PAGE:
I have never been summoned to church like I was that night!strasbourg-1046384_1280

BELLS!! BELLS!! BELLS!!

They shook our tiny room with a fervor akin to an earthquake.

And we woke up laughing with surprise and glee. We threw on our coats and literally ran out the door and around the corner, into the cathedral.

The place was packed. European churches are often empty these days, but on that night, I stood with hundreds of other latecomers in the back, feeling privileged to have a square foot of ancient stone under my feet. And Mass – conducted in both French and German, with each part being said first in the former and repeated in the latter – felt magical.

At that point in my life, I was not a regular church-goer. I wasn’t even Catholic. But I was captivated by the beauty of the French language, and the art and majesty of cathedrals. The Lord was whispering to me, calling me in ways He knew I’d find appealing. And I was filled with joy standing there in the presence of God’s people, celebrating the birth of His son.

What is the pull of Christmas? The food, friendships, family, the gifts, the beauty of it all? It is an invitation to come and see…Come and see.

He said to them, ‘”Come, and you will see.” So they went and saw… (John 1:39)”

 

Beautiful Faces. Beautiful Song.

I don’t know why I feel compelled to post this.  I don’t have much to say.  Just…

I see beautiful faces everywhere, every single day. Each one is absolutely unique.

Photo Credit: Ken Wu, www.unsplash.com.
Photo Credit: Ken Wu, www.unsplash.com.

And every day, I am dazzled by some natural phenomena – weather, animals, plants.  Most still carry on in mysterious patterns, independent of human control.

My own heart has a pattern – a rhythm set before I gained consciousness, a rhythm not started by me.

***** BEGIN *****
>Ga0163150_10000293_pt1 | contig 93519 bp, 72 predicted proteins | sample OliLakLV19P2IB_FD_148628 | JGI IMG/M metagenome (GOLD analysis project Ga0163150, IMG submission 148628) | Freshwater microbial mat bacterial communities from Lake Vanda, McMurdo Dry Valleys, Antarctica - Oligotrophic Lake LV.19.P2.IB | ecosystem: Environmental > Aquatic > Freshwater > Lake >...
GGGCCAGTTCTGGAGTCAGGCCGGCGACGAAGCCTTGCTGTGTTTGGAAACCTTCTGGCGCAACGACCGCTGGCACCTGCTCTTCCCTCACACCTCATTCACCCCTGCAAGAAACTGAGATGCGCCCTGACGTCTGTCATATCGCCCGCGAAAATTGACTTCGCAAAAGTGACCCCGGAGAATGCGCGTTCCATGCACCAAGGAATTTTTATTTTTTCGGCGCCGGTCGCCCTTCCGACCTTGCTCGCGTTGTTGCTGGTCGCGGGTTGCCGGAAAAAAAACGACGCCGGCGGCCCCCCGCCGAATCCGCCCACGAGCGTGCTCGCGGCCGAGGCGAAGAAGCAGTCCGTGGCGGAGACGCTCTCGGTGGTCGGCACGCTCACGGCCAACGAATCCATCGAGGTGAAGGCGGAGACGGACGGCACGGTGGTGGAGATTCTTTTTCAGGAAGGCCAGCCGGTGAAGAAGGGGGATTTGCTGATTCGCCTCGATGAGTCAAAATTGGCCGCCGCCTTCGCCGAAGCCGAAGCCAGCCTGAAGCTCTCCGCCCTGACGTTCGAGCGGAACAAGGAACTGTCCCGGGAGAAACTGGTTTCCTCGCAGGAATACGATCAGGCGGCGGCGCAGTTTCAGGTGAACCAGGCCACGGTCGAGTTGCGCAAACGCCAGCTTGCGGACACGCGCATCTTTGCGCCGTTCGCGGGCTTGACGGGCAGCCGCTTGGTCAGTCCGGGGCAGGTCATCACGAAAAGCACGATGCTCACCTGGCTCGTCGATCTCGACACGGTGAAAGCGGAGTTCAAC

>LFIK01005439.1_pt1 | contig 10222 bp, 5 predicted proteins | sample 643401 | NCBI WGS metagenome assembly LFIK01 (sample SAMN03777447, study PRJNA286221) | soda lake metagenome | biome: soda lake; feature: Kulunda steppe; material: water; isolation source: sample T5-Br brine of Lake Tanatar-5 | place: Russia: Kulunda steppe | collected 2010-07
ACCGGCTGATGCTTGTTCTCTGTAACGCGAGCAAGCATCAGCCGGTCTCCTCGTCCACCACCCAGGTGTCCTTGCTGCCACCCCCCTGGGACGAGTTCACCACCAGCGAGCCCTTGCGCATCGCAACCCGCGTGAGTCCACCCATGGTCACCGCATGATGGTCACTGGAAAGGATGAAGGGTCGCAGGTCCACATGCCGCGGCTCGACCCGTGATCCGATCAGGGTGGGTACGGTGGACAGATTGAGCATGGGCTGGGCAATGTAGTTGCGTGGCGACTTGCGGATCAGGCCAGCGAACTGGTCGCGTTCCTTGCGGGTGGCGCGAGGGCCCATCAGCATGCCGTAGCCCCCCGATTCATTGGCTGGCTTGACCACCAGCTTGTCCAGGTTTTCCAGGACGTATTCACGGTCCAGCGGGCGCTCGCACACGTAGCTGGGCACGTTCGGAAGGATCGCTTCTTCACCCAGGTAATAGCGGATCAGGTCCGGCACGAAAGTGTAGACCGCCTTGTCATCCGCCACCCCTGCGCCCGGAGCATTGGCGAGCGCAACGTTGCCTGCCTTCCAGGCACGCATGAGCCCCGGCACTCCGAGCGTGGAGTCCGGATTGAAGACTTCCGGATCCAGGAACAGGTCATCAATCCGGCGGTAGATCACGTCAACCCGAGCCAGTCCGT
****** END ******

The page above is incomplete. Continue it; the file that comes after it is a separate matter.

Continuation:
I find these things awe-inspiring, and humbling, and my soul wants to celebrate the Only One who deserves the high praise that should be accorded the most Glorious Being who could create these things and set them in motion.

That’s how I feel every time I hear this song – my current favorite. My heart and soul leap with praise to God.  Maybe you’ll feel the same way.

 

Prayer for ISIS

Gifted with a liberal arts college education, I’m trained to ask probing questions, even just to myself, in an effort to see issues from different perspectives. Twenty years past my college years, this is quite helpful when I want to educate myself about a subject.

I’m the first to admit – I don’t know much about Islam. Yet I can’t ignore a terrorist offshoot of it – ISIS, and their heinous acts. Why are they this way? I ask again and again. Seeking first to understand, I try to see ISIS in a cool, distant, academic kind of way. For the sake of clarity, I want to know the many layers of objection they have to the West, and specifically to America. My head starts to spin the minute I sink my teeth into any book or article on the subject. The historical, religious, geopolitical roots of this increasingly dangerous threat to innocent people all over the world is such a tangled web that it’s no wonder recruitment to their cause is becoming easier. Pull any one thread of an angry heart into a taut position and you can turn a believer into a fighter.

I have no expertise and can thus offer no solutions here. But my faith does call me to persevere in one difficult task. Prayer.

I have read that in the video of the 21 Christians whom ISIS martyred on a beach in Libya a couple weeks ago, several of the men could be seen mouthing the name “Jesus Christ” just before they died. To God be all glory for their tremendous displays of faith in their last moments.